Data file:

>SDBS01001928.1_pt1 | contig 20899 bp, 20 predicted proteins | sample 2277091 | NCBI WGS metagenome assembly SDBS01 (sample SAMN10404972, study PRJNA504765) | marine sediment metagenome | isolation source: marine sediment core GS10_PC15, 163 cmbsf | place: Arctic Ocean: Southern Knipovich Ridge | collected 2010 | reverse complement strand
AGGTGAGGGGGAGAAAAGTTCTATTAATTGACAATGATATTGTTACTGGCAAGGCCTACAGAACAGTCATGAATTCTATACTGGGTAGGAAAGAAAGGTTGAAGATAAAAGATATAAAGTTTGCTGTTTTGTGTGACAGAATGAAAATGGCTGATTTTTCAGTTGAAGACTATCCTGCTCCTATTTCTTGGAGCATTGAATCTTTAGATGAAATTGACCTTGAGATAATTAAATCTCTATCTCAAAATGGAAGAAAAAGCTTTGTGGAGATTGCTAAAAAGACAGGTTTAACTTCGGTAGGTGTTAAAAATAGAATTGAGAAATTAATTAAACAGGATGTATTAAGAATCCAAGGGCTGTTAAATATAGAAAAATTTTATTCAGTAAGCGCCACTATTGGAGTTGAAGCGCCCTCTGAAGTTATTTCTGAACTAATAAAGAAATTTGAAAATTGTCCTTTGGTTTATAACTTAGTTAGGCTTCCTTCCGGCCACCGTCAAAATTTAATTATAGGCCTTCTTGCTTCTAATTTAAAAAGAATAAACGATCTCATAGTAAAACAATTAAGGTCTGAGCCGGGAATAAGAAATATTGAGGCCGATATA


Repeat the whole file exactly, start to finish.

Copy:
>SDBS01001928.1_pt1 | contig 20899 bp, 20 predicted proteins | sample 2277091 | NCBI WGS metagenome assembly SDBS01 (sample SAMN10404972, study PRJNA504765) | marine sediment metagenome | isolation source: marine sediment core GS10_PC15, 163 cmbsf | place: Arctic Ocean: Southern Knipovich Ridge | collected 2010 | reverse complement strand
AGGTGAGGGGGAGAAAAGTTCTATTAATTGACAATGATATTGTTACTGGCAAGGCCTACAGAACAGTCATGAATTCTATACTGGGTAGGAAAGAAAGGTTGAAGATAAAAGATATAAAGTTTGCTGTTTTGTGTGACAGAATGAAAATGGCTGATTTTTCAGTTGAAGACTATCCTGCTCCTATTTCTTGGAGCATTGAATCTTTAGATGAAATTGACCTTGAGATAATTAAATCTCTATCTCAAAATGGAAGAAAAAGCTTTGTGGAGATTGCTAAAAAGACAGGTTTAACTTCGGTAGGTGTTAAAAATAGAATTGAGAAATTAATTAAACAGGATGTATTAAGAATCCAAGGGCTGTTAAATATAGAAAAATTTTATTCAGTAAGCGCCACTATTGGAGTTGAAGCGCCCTCTGAAGTTATTTCTGAACTAATAAAGAAATTTGAAAATTGTCCTTTGGTTTATAACTTAGTTAGGCTTCCTTCCGGCCACCGTCAAAATTTAATTATAGGCCTTCTTGCTTCTAATTTAAAAAGAATAAACGATCTCATAGTAAAACAATTAAGGTCTGAGCCGGGAATAAGAAATATTGAGGCCGATATA